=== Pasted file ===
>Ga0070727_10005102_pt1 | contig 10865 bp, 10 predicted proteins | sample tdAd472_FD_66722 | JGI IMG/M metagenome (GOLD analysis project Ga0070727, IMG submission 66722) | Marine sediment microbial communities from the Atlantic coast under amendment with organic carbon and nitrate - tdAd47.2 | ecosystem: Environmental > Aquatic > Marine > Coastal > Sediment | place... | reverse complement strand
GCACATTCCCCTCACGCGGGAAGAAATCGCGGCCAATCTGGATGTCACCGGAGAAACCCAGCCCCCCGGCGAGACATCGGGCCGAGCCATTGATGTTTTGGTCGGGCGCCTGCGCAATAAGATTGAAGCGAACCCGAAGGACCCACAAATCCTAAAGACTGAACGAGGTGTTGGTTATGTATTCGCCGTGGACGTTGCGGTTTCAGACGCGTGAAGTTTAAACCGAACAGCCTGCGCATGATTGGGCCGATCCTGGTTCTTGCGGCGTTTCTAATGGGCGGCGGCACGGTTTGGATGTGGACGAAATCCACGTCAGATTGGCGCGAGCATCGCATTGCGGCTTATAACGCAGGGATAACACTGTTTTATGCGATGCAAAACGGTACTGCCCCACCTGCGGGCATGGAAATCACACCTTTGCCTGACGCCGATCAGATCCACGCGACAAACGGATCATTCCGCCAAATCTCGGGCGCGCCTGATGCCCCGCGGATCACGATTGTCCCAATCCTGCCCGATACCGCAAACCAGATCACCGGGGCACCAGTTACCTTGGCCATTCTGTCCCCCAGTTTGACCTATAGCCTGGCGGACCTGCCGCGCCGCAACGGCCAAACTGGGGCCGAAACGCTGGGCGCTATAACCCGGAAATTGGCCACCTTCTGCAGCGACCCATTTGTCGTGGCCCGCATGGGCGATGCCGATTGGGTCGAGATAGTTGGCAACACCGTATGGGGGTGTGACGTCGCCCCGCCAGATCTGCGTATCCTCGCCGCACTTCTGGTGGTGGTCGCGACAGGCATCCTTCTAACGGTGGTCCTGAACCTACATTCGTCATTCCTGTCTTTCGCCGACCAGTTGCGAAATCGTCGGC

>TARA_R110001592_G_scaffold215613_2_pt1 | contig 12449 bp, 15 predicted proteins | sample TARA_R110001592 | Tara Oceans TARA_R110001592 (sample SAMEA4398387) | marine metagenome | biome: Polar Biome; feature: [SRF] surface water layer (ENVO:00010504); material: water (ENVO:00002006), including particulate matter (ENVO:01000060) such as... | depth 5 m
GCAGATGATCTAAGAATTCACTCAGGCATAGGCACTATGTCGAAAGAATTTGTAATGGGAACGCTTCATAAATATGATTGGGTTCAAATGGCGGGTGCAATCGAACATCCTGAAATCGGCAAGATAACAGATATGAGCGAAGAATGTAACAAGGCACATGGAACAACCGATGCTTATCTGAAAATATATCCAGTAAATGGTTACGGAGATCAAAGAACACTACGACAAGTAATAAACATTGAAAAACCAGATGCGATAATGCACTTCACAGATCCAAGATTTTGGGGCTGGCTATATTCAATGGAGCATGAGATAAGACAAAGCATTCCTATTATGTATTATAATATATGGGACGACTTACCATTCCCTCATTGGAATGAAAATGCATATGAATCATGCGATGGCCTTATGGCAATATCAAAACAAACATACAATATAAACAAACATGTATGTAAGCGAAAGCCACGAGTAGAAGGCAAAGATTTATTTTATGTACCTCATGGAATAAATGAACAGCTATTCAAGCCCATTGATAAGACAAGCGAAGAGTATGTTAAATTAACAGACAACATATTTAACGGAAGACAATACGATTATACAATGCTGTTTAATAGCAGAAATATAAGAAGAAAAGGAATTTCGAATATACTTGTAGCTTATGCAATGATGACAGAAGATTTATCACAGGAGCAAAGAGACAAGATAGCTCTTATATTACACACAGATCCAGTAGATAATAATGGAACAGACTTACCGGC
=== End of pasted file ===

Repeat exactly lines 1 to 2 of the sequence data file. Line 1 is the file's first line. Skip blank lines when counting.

>Ga0070727_10005102_pt1 | contig 10865 bp, 10 predicted proteins | sample tdAd472_FD_66722 | JGI IMG/M metagenome (GOLD analysis project Ga0070727, IMG submission 66722) | Marine sediment microbial communities from the Atlantic coast under amendment with organic carbon and nitrate - tdAd47.2 | ecosystem: Environmental > Aquatic > Marine > Coastal > Sediment | place... | reverse complement strand
GCACATTCCCCTCACGCGGGAAGAAATCGCGGCCAATCTGGATGTCACCGGAGAAACCCAGCCCCCCGGCGAGACATCGGGCCGAGCCATTGATGTTTTGGTCGGGCGCCTGCGCAATAAGATTGAAGCGAACCCGAAGGACCCACAAATCCTAAAGACTGAACGAGGTGTTGGTTATGTATTCGCCGTGGACGTTGCGGTTTCAGACGCGTGAAGTTTAAACCGAACAGCCTGCGCATGATTGGGCCGATCCTGGTTCTTGCGGCGTTTCTAATGGGCGGCGGCACGGTTTGGATGTGGACGAAATCCACGTCAGATTGGCGCGAGCATCGCATTGCGGCTTATAACGCAGGGATAACACTGTTTTATGCGATGCAAAACGGTACTGCCCCACCTGCGGGCATGGAAATCACACCTTTGCCTGACGCCGATCAGATCCACGCGACAAACGGATCATTCCGCCAAATCTCGGGCGCGCCTGATGCCCCGCGGATCACGATTGTCCCAATCCTGCCCGATACCGCAAACCAGATCACCGGGGCACCAGTTACCTTGGCCATTCTGTCCCCCAGTTTGACCTATAGCCTGGCGGACCTGCCGCGCCGCAACGGCCAAACTGGGGCCGAAACGCTGGGCGCTATAACCCGGAAATTGGCCACCTTCTGCAGCGACCCATTTGTCGTGGCCCGCATGGGCGATGCCGATTGGGTCGAGATAGTTGGCAACACCGTATGGGGGTGTGACGTCGCCCCGCCAGATCTGCGTATCCTCGCCGCACTTCTGGTGGTGGTCGCGACAGGCATCCTTCTAACGGTGGTCCTGAACCTACATTCGTCATTCCTGTCTTTCGCCGACCAGTTGCGAAATCGTCGGC